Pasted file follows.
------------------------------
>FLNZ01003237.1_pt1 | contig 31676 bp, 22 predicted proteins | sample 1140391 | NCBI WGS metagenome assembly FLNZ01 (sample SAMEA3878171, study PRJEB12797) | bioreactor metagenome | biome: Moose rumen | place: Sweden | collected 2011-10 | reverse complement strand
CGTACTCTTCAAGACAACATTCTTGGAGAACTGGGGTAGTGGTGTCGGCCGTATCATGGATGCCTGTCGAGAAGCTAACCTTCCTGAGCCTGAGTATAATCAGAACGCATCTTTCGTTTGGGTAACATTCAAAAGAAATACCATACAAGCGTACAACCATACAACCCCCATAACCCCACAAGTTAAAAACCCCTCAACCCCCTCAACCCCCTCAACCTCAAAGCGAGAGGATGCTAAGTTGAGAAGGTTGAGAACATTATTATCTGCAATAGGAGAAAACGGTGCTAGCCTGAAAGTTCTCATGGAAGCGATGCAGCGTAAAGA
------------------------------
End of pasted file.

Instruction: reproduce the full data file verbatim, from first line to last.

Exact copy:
>FLNZ01003237.1_pt1 | contig 31676 bp, 22 predicted proteins | sample 1140391 | NCBI WGS metagenome assembly FLNZ01 (sample SAMEA3878171, study PRJEB12797) | bioreactor metagenome | biome: Moose rumen | place: Sweden | collected 2011-10 | reverse complement strand
CGTACTCTTCAAGACAACATTCTTGGAGAACTGGGGTAGTGGTGTCGGCCGTATCATGGATGCCTGTCGAGAAGCTAACCTTCCTGAGCCTGAGTATAATCAGAACGCATCTTTCGTTTGGGTAACATTCAAAAGAAATACCATACAAGCGTACAACCATACAACCCCCATAACCCCACAAGTTAAAAACCCCTCAACCCCCTCAACCCCCTCAACCTCAAAGCGAGAGGATGCTAAGTTGAGAAGGTTGAGAACATTATTATCTGCAATAGGAGAAAACGGTGCTAGCCTGAAAGTTCTCATGGAAGCGATGCAGCGTAAAGA